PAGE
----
A former mayor of Prestonsburg had a conflict of interest on a land deal that benefited him, and he used city money to pay expenses for a professional arena football team, according to a special examination of the city’s finances by state Auditor Adam Edelen’s office.
The exam also found that the city’s former comptroller did tax-preparation work for businesses and individuals on city time.
The former comptroller used $7,504 in taxpayer money to buy income-tax software, then installed it on city-owned computers and charged people to prepare their returns, according to the findings in the examination.
“The former administration was cutting sweetheart deals for itself, wasting taxpayer dollars and generally running the city for the benefit of a few,” Edelen said in a news release.
Digital Access For Only $0.99
For the most comprehensive local coverage, subscribe today.
The report on the examination did not name the officials. Current Mayor Les Stapleton, who took office at the first of the year, said the findings referred to former Mayor Jerry Fannin and Yvette Latta, who left the job as the city’s comptroller in March.
The former mayor appears to have walked away from that real estate deal with $97,000 in grant money in his pocket.
State Auditor Adam Edelen
The city council requested the special examination. Edelen’s office issued a report on the inquiry Wednesday.
Contacted Wednesday morning, Latta said she had not seen the report and did not want to comment immediately. Efforts to reach Fannin were not successful.
In addition to the former mayor’s alleged conflicts of interest, the exam said a lack of appropriate policies led to questionable spending, and it included examples of the city’s failure to follow bid rules.
The findings will be referred to Kentucky State Police, the state attorney general’s office and the local ethics board, according to a news release.
The land deal the report cited unfolded over several years, beginning in December 2001 when the city agreed to transfer 100 acres to the Prestonsburg Industrial Corp.
The corporation was to develop 19 acres and sell the rest, with the city getting $5,000 for each acre sold, the report said. Fannin bought a total of two acres from 2005 to 2009 but paid a total of $3,000, $7,000 less than called for under the agreement, auditors found.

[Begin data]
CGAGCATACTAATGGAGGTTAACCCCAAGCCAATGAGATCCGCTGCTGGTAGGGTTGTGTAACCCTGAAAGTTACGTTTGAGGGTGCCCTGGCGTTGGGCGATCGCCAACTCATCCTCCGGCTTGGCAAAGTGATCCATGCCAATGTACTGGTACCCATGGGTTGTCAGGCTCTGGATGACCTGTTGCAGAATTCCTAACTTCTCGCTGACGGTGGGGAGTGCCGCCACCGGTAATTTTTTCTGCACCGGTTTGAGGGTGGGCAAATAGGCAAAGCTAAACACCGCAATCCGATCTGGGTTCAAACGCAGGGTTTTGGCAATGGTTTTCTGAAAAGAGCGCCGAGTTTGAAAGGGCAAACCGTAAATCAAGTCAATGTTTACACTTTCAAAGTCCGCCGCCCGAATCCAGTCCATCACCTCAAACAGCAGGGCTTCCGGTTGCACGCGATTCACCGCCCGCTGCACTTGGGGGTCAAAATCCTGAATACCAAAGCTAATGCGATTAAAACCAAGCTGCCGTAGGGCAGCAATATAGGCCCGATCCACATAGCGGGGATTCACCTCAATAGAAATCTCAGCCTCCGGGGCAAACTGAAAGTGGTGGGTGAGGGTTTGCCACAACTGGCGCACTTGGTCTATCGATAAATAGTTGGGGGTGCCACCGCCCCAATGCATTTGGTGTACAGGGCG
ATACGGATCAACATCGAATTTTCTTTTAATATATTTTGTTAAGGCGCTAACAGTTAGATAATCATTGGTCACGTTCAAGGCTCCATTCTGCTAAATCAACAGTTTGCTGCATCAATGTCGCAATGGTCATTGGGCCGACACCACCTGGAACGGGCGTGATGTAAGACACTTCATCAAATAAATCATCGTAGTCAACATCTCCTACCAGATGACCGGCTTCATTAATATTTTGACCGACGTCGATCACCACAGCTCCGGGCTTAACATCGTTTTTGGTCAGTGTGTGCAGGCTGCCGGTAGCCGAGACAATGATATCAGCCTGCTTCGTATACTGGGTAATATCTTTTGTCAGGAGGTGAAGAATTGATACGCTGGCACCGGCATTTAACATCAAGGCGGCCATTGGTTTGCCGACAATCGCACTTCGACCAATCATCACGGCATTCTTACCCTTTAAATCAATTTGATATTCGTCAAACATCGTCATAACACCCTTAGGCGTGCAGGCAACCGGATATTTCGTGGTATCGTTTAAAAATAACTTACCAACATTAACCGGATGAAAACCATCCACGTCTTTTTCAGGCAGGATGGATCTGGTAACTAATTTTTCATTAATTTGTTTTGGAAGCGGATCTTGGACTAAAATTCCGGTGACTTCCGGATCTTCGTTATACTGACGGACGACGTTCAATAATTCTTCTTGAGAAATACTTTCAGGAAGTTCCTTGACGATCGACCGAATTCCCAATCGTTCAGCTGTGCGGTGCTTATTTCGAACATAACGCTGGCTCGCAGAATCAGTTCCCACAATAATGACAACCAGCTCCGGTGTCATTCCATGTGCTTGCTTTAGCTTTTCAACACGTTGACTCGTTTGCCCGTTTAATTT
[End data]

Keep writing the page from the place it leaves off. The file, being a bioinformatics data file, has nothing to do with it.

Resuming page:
In December 2012, Fannin sold his two acres to the Floyd County Emergency and Rescue Squad for $100,000, or $97,000 more than he paid for it, according to the examination.
Edelen’s office said it appeared Fannin benefited personally from his office, first through an opportunity to buy the land for less than it was supposed to cost, and then by having knowledge of, and influence over, the rescue squad’s purchase of his land.
The city helped the squad get a grant to buy the land, which it wanted for a new building, the report said.
“The former mayor appears to have walked away from that real estate deal with $97,000 in grant money in his pocket,” Edelen said.
Other findings in the report included that there was a risk Fannin improperly received a Chevrolet Tahoe as a gift, that he used $1,800 in city money to pay renewal fees on his skilled-trade licenses, and that he authorized spending $7,835 in public money in 2012 and 2013 for an arena football team in Pikeville of which he was a member.
Some of the checks went to the team while others paid for lodging or gas costs when the team traveled, the report said.
The report said part of the money came from the city’s Senior Fund, which the United Way of Eastern Kentucky had supported to help with delivery of meals to older people. The payment played a role in the organization’s decision to void or revoke two grants to the city, the report said.
Auditors also said there was inadequate documentation for $8,300 in checks the city wrote to Latta’s husband or his media consulting business.
The city failed to obtain $3,341 in reimbursements for cellphones used by family members of local officials, and did not properly withhold supplemental insurance premiums from employees’ checks, resulting in employees underpaying more than $32,000, the report said.
In a response included with the examination, Stapleton said the city has made a number of changes since he took office as mayor, strengthening financial controls, following bidding laws and changing procedures to avoid conflicts of interest by employees.
Stapleton also asked Edelen to help push for a criminal investigation of the findings.
The auditor’s office audits the finances of county offices, including fiscal courts, sheriffs and county clerks.
Cities usually hire private companies to do required audits of their books. However, the auditor’s office has authority to do special examinations of cities.